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39
Controlling the familywise error rate in functional neuroimaging: a comparative review
 Statistical Methods in Medical Research
, 2003
"... Functional neuroimaging data embodies a massive multiple testing problem, where 100 000 correlated test statistics must be assessed. The familywise error rate, the chance of any false positives is the standard measure of Type I errors in multiple testing. In this paper we review and evaluate three a ..."
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Cited by 167 (7 self)
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Functional neuroimaging data embodies a massive multiple testing problem, where 100 000 correlated test statistics must be assessed. The familywise error rate, the chance of any false positives is the standard measure of Type I errors in multiple testing. In this paper we review and evaluate three approaches to thresholding images of test statistics: Bonferroni, random �eld and the permutation test. Owing to recent developments, improved Bonferroni procedures, such as Hochberg’s methods, are now applicable to dependent data. Continuous random �eld methods use the smoothness of the image to adapt to the severity of the multiple testing problem. Also, increased computing power has made both permutation and bootstrap methods applicable to functional neuroimaging. We evaluate these approaches on t images using simulations and a collection of real datasets. We �nd that Bonferronirelated tests offer little improvement over Bonferroni, while the permutation method offers substantial improvement over the random �eld method for low smoothness and low degrees of freedom. We also show the limitations of trying to �nd an equivalent number of independent tests for an image of correlated test statistics. 1
Penalized Partially Linear Models Using Sparse Representations With an Application to fMRI Time Series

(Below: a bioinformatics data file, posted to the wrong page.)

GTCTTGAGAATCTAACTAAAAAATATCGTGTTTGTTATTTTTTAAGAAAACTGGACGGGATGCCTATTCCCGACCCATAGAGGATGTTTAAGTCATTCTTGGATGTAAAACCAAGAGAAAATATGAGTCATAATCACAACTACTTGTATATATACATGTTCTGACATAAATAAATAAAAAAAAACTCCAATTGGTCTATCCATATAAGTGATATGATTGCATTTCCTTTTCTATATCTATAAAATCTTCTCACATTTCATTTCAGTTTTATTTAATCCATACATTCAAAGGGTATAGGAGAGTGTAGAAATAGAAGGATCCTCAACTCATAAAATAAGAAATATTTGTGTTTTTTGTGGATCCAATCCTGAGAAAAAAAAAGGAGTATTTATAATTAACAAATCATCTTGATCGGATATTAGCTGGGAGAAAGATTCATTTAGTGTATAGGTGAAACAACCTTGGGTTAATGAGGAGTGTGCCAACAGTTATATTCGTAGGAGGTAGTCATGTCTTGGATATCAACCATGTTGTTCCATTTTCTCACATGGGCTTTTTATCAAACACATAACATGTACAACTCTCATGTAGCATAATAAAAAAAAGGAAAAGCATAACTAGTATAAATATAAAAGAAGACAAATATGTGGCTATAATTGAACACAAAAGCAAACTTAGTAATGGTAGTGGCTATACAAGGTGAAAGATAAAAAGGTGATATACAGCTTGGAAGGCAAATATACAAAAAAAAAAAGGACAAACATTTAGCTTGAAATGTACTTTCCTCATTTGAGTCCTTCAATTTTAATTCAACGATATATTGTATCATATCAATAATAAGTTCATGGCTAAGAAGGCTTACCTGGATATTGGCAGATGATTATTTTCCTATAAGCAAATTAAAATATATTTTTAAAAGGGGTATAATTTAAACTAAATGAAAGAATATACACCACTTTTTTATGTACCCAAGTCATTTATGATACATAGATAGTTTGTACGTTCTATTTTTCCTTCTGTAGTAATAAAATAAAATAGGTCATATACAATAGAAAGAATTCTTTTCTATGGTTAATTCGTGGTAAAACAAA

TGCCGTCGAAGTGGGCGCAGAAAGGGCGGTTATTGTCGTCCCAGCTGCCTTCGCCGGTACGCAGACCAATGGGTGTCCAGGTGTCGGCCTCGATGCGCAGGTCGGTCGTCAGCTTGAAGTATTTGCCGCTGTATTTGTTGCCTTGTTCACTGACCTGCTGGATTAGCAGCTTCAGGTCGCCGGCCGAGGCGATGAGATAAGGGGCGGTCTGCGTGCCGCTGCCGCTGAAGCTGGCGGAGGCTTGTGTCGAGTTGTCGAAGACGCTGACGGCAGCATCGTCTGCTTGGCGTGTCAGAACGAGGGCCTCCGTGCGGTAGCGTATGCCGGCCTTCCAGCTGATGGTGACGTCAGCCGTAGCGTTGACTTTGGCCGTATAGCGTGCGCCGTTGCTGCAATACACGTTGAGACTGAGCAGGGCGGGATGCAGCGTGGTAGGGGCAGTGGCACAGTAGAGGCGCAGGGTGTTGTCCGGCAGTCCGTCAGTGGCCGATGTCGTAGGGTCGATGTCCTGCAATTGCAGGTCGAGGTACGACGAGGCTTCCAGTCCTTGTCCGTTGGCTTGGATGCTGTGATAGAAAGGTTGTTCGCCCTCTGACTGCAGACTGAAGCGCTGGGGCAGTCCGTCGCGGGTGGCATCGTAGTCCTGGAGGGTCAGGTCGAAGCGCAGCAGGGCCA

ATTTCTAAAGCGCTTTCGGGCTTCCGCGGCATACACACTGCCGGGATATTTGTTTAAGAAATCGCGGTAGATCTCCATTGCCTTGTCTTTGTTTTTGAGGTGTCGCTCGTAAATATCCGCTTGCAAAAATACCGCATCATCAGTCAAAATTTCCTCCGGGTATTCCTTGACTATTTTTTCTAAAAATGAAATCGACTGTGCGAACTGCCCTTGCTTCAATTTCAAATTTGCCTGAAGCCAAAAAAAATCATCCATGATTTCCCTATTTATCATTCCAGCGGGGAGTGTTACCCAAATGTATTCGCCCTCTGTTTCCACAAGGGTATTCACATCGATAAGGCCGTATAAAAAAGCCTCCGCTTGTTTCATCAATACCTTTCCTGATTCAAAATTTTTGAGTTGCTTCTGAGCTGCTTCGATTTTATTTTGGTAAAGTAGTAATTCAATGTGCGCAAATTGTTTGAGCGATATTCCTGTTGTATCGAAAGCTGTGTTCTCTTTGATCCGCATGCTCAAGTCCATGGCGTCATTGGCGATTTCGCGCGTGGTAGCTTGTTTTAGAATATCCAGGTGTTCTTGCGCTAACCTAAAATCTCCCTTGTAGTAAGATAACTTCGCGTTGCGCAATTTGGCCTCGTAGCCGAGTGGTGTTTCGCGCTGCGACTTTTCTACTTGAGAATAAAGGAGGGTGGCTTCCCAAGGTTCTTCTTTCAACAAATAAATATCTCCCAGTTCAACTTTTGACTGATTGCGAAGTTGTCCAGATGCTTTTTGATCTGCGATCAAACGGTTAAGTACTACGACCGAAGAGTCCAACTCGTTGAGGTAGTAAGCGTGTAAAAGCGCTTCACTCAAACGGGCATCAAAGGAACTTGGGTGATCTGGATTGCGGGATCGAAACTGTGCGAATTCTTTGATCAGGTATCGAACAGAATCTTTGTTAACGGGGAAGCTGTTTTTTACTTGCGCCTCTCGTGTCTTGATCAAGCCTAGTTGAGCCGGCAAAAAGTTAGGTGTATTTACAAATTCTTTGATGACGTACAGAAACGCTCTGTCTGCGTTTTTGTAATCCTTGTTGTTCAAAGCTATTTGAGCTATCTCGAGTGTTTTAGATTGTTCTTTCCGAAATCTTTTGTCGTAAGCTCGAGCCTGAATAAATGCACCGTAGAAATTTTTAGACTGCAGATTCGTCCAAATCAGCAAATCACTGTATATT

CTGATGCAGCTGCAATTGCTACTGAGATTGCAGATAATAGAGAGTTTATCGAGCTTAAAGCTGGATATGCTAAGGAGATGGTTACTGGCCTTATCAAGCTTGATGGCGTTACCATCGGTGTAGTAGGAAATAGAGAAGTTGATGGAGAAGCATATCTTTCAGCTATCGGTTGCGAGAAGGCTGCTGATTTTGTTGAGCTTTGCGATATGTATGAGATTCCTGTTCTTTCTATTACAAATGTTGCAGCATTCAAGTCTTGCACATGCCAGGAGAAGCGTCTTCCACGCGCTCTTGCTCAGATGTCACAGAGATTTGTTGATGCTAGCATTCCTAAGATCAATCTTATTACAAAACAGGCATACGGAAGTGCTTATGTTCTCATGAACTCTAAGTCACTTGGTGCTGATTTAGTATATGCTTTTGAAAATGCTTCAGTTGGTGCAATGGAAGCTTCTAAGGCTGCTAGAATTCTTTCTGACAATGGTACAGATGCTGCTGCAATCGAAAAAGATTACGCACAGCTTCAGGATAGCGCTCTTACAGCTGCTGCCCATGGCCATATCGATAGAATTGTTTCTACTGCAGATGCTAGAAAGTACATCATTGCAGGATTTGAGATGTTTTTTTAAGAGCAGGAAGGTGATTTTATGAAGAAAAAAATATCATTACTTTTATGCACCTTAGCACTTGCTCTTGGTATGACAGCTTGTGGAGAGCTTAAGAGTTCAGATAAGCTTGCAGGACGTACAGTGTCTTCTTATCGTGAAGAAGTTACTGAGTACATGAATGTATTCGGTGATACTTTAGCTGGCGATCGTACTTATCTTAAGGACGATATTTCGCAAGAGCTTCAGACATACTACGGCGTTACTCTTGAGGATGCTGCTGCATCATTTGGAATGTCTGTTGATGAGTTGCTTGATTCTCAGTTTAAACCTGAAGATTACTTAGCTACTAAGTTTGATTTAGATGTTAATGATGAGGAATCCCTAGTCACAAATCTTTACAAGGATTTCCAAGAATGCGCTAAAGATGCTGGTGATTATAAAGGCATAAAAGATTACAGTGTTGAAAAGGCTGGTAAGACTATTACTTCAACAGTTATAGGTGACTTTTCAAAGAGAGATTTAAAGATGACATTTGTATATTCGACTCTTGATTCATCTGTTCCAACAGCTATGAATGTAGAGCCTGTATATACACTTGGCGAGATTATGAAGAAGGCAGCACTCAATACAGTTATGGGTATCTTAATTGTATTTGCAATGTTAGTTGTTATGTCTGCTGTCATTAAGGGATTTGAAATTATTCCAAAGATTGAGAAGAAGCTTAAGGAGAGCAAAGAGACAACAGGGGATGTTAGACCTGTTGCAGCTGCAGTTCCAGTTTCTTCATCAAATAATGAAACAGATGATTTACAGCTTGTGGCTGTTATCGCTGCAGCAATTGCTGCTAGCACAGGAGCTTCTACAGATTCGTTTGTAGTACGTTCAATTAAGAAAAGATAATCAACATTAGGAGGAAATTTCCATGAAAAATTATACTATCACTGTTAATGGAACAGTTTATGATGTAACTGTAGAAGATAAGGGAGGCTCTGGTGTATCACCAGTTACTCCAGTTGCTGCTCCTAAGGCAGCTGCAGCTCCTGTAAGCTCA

, 2005
"... In this paper, we consider modeling the nonparametric component in partially linear models (PLMs) using linear sparse representations, e.g., wavelet expansions. Two types of representations are investigated, namely, orthogonal bases (complete) and redundant overcomplete expansions. For bases, we int ..."
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Cited by 15 (0 self)
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In this paper, we consider modeling the nonparametric component in partially linear models (PLMs) using linear sparse representations, e.g., wavelet expansions. Two types of representations are investigated, namely, orthogonal bases (complete) and redundant overcomplete expansions. For bases, we introduce a regularized estimator of the nonparametric part. The important contribution here is that the nonparametric part can be parsimoniously estimated by choosing an appropriate penalty function for which the hard and soft thresholding estimators are special cases. This allows us to represent in an effective manner a broad class of signals, including stationary and/or nonstationary signals and avoids excessive bias in estimating the parametric component. We also give a fast estimation algorithm. The method is then generalized to handle the case of overcomplete representations. A largescale simulation study is conducted to illustrate the finite sample properties of the estimator. The estimator is finally applied to real neurophysiological functional magnetic resonance imaging (MRI) data sets that are suspected to contain both smooth and transient drift features.